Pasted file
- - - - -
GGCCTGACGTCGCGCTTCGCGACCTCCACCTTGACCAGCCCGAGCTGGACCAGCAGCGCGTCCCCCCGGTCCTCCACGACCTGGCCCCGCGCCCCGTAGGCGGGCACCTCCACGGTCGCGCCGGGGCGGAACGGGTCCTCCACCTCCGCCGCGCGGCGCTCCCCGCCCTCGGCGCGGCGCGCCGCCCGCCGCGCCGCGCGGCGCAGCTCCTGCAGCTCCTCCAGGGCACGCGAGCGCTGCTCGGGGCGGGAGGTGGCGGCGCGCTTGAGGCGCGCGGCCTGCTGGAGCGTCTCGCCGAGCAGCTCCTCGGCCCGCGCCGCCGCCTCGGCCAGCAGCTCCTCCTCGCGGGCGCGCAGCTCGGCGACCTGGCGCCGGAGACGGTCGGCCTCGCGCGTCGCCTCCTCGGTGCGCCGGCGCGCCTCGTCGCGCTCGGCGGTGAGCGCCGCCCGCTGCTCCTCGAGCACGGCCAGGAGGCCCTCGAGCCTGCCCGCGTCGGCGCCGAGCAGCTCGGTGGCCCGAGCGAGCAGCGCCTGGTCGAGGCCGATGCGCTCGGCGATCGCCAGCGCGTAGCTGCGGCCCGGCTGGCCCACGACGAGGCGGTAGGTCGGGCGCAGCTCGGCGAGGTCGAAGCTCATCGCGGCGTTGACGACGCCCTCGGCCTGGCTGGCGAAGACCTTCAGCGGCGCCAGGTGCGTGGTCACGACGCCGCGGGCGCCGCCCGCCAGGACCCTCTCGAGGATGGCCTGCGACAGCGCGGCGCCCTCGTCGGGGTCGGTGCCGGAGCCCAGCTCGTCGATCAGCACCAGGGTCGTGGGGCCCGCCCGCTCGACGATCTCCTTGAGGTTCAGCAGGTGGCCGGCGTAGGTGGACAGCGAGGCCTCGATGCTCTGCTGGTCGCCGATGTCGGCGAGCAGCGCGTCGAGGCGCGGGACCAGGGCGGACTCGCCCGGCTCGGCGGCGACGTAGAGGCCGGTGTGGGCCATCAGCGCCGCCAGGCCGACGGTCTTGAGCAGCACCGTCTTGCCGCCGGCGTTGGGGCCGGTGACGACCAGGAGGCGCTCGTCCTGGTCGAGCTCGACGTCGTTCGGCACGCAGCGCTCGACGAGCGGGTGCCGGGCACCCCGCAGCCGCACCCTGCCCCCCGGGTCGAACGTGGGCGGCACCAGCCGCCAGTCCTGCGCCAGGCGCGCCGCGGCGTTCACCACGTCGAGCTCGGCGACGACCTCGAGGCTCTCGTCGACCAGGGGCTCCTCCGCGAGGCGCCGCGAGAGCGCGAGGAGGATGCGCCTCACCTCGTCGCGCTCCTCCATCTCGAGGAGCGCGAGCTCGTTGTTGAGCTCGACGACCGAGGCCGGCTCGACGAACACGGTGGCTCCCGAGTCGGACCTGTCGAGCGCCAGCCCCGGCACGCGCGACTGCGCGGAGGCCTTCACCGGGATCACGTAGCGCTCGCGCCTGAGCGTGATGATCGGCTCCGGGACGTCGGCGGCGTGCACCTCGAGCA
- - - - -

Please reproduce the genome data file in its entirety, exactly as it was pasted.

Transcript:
GGCCTGACGTCGCGCTTCGCGACCTCCACCTTGACCAGCCCGAGCTGGACCAGCAGCGCGTCCCCCCGGTCCTCCACGACCTGGCCCCGCGCCCCGTAGGCGGGCACCTCCACGGTCGCGCCGGGGCGGAACGGGTCCTCCACCTCCGCCGCGCGGCGCTCCCCGCCCTCGGCGCGGCGCGCCGCCCGCCGCGCCGCGCGGCGCAGCTCCTGCAGCTCCTCCAGGGCACGCGAGCGCTGCTCGGGGCGGGAGGTGGCGGCGCGCTTGAGGCGCGCGGCCTGCTGGAGCGTCTCGCCGAGCAGCTCCTCGGCCCGCGCCGCCGCCTCGGCCAGCAGCTCCTCCTCGCGGGCGCGCAGCTCGGCGACCTGGCGCCGGAGACGGTCGGCCTCGCGCGTCGCCTCCTCGGTGCGCCGGCGCGCCTCGTCGCGCTCGGCGGTGAGCGCCGCCCGCTGCTCCTCGAGCACGGCCAGGAGGCCCTCGAGCCTGCCCGCGTCGGCGCCGAGCAGCTCGGTGGCCCGAGCGAGCAGCGCCTGGTCGAGGCCGATGCGCTCGGCGATCGCCAGCGCGTAGCTGCGGCCCGGCTGGCCCACGACGAGGCGGTAGGTCGGGCGCAGCTCGGCGAGGTCGAAGCTCATCGCGGCGTTGACGACGCCCTCGGCCTGGCTGGCGAAGACCTTCAGCGGCGCCAGGTGCGTGGTCACGACGCCGCGGGCGCCGCCCGCCAGGACCCTCTCGAGGATGGCCTGCGACAGCGCGGCGCCCTCGTCGGGGTCGGTGCCGGAGCCCAGCTCGTCGATCAGCACCAGGGTCGTGGGGCCCGCCCGCTCGACGATCTCCTTGAGGTTCAGCAGGTGGCCGGCGTAGGTGGACAGCGAGGCCTCGATGCTCTGCTGGTCGCCGATGTCGGCGAGCAGCGCGTCGAGGCGCGGGACCAGGGCGGACTCGCCCGGCTCGGCGGCGACGTAGAGGCCGGTGTGGGCCATCAGCGCCGCCAGGCCGACGGTCTTGAGCAGCACCGTCTTGCCGCCGGCGTTGGGGCCGGTGACGACCAGGAGGCGCTCGTCCTGGTCGAGCTCGACGTCGTTCGGCACGCAGCGCTCGACGAGCGGGTGCCGGGCACCCCGCAGCCGCACCCTGCCCCCCGGGTCGAACGTGGGCGGCACCAGCCGCCAGTCCTGCGCCAGGCGCGCCGCGGCGTTCACCACGTCGAGCTCGGCGACGACCTCGAGGCTCTCGTCGACCAGGGGCTCCTCCGCGAGGCGCCGCGAGAGCGCGAGGAGGATGCGCCTCACCTCGTCGCGCTCCTCCATCTCGAGGAGCGCGAGCTCGTTGTTGAGCTCGACGACCGAGGCCGGCTCGACGAACACGGTGGCTCCCGAGTCGGACCTGTCGAGCGCCAGCCCCGGCACGCGCGACTGCGCGGAGGCCTTCACCGGGATCACGTAGCGCTCGCGCCTGAGCGTGATGATCGGCTCCGGGACGTCGGCGGCGTGCACCTCGAGCA